NRO’s Kevin D. Williamson has an uncomfortable question for you: “If you were the citizenry of a European country without a large, unassimilated Muslim minority, why would you want one?” In the Times of London, columnist Melanie Phillips writes that the onslaught of displaced people “will alter the cultural balance of the country for ever.” And, as right-wing Dutch leader Geert Wilders laments of the “Islamic invasion,” it is “an invasion that threatens our prosperity, our security, our culture and identity.”
Kevin Williamson refers to Robert Frost’s poem “Mending Walls.” Frost, writes Kevin, is “America’s underrated policy guru,” who advises in his poem “to never knock down a fence until you understand why it was put up in the first place.”
Something there is that doesn’t love a wall,
That wants it down. I could say “Elves” to him,
But it’s not elves exactly, and I’d rather
He said it for himself. I see him there
Bringing a stone grasped firmly by the top
In each hand, like an old-stone savage armed.
He moves in darkness as it seems to me,
Not of woods only and the shade of trees.
He will not go behind his father’s saying,
And he likes having thought of it so well
He says again, “Good fences make good neighbors.”
The European Union is one of the great fence-demolishing projects of our times, and it is not without its merits. There are some persuasive arguments for governing the movement of European capital, goods, and people under a very liberal regime; and, given the unhappy history of Europe in the 20th century, there’s a heaping helping of idealism at work, too, and as William F. Buckley Jr. once observed: “Idealism is fine, but as it approaches reality, the costs become prohibitive.”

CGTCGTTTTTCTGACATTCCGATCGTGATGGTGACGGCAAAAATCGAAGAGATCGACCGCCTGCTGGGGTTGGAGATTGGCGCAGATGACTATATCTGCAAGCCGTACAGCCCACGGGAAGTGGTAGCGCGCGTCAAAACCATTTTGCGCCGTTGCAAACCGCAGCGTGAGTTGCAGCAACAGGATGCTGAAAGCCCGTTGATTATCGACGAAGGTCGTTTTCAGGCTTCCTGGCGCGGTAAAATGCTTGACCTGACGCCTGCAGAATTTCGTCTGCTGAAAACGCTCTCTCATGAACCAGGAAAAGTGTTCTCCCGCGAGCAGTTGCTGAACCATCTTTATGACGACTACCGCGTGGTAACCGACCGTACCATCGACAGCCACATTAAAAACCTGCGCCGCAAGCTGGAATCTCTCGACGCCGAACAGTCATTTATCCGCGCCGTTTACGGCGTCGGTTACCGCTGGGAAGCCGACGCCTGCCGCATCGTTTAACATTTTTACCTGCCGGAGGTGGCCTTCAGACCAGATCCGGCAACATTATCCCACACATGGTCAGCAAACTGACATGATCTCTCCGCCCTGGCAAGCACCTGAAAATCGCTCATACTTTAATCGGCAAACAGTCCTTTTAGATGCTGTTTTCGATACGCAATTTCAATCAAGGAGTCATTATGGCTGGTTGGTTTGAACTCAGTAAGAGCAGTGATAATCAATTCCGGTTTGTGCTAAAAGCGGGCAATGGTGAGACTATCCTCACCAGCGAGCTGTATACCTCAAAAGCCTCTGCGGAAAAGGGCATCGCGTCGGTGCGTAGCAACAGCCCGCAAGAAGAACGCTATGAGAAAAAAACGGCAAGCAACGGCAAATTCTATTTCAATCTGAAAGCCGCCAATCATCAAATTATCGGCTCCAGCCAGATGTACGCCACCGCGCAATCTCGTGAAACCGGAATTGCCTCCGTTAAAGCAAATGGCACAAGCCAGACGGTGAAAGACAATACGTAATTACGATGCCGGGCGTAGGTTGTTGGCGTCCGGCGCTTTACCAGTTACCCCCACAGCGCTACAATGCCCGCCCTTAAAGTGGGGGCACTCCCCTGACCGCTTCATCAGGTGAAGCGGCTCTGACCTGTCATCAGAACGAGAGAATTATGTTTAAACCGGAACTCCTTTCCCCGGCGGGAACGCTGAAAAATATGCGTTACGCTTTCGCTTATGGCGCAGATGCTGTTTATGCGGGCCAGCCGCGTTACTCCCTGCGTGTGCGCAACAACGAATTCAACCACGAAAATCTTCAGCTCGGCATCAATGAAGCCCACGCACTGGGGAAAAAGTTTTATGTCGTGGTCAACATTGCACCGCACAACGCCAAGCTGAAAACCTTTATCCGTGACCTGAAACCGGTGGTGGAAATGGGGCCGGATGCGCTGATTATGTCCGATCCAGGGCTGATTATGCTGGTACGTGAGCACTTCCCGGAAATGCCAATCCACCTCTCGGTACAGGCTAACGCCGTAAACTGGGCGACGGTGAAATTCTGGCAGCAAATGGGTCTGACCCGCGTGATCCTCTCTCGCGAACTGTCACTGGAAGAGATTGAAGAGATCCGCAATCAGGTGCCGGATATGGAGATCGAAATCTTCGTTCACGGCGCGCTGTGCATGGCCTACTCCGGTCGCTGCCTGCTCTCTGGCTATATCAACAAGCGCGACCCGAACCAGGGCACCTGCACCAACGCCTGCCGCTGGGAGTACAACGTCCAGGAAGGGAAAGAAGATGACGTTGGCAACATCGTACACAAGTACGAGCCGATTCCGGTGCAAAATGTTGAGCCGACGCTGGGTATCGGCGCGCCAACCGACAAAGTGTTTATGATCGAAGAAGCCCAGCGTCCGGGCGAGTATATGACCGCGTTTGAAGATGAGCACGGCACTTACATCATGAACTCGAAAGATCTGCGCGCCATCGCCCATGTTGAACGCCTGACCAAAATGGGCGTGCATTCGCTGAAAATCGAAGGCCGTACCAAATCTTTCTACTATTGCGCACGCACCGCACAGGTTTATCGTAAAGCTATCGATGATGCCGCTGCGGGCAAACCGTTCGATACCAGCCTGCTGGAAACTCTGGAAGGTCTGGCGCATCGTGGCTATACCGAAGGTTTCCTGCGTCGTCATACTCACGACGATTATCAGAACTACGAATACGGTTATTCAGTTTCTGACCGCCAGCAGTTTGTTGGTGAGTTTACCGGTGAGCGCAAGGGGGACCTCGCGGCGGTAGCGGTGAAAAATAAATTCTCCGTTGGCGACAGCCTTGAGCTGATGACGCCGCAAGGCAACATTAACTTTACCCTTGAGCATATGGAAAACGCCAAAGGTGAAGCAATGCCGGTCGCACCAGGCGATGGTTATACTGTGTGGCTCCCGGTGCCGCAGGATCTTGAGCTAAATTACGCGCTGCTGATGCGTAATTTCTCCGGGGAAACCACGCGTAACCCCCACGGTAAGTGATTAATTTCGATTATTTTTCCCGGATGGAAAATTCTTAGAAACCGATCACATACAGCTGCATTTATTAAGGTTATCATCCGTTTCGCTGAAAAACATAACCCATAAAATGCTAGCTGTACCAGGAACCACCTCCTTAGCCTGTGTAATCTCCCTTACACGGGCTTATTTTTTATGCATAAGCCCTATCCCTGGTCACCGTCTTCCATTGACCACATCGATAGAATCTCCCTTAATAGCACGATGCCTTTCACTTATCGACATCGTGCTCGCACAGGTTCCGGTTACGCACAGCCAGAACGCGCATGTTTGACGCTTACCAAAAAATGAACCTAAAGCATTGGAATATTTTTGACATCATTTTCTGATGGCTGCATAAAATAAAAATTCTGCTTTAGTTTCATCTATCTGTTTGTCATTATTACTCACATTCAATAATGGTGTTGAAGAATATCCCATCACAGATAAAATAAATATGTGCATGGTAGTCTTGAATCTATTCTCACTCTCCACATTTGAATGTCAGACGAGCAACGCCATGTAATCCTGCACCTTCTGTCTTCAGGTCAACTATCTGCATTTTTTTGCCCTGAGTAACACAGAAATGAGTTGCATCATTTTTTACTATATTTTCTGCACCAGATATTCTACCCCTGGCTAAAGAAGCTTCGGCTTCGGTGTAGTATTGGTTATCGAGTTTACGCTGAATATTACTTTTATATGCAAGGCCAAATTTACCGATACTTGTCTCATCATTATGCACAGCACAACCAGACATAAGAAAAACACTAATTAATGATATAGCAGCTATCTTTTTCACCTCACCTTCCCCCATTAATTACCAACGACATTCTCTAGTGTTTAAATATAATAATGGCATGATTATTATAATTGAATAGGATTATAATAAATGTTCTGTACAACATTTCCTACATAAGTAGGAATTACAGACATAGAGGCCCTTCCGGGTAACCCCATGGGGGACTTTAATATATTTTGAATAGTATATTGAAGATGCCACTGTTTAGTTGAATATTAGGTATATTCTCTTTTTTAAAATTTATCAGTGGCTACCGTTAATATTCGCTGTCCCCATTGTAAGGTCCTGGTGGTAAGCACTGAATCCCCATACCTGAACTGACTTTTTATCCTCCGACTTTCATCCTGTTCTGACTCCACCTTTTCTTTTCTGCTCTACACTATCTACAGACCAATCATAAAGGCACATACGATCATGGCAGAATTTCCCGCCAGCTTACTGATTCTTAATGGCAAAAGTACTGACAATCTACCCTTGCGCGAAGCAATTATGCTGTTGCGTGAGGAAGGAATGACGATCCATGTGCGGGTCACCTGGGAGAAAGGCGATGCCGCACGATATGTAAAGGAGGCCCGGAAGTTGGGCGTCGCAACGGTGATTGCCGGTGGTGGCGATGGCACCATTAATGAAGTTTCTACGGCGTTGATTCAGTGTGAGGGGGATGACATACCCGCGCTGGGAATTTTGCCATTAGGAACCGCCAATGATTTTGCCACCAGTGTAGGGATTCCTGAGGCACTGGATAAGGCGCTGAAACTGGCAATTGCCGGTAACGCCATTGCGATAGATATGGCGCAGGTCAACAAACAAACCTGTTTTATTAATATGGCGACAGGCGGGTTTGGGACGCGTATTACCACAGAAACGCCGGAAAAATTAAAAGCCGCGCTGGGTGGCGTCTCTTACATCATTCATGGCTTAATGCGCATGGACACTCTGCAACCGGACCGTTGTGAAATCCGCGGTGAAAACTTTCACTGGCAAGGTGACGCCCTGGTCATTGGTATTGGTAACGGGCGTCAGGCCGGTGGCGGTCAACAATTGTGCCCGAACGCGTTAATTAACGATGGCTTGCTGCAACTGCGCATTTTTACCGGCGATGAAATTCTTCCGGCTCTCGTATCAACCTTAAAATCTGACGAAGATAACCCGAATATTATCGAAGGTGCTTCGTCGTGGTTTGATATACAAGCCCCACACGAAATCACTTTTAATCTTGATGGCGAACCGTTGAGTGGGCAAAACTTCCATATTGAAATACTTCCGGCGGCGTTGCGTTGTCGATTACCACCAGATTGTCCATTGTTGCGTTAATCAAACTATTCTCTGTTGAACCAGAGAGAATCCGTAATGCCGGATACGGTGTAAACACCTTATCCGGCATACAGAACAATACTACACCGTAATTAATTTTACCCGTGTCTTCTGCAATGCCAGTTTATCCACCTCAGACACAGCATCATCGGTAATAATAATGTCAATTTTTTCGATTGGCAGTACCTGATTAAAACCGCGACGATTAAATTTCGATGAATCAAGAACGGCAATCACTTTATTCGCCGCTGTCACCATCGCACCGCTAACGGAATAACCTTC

Kevin then asks another question: “What is the U.S. going to do about the crisis?”
We may look back (some of us conservatives with red faces) on George W. Bush and his nation-building democracy project, as unimpressive as that strategy appears in retrospect, and foreswear another adventure on those lines. But what’s the next big idea? Donald Trump dreams idly and daftly of seizing Iraqi oil fields; Senator Rand Paul is working very hard, without much in the way of persuasive results, to get his native libertarian non-interventionism to jibe with the realities of ISIS et al. The mainstream Democrats have settled upon the philosophy that they don’t need a philosophy, because everything that is wrong with the world is, and forever will be, George W. Bush’s fault, and, besides, somebody somewhere in Kansas is being rude to a homosexual or an abortionist.
Peggy Noonan, in a separate column in the WSJ, has questions of her own: “Do we not have a right to control our borders? Isn’t the refugee wave a security threat? ISIS is nothing if not committed to its intentions. Why would they not be funneling jihadists onto those boats?”
Good fences do make good neighbors, as the Germans are so rudely discovering. “What lessons do we Americans take from this,” asks Kevin Williamson. Read more here.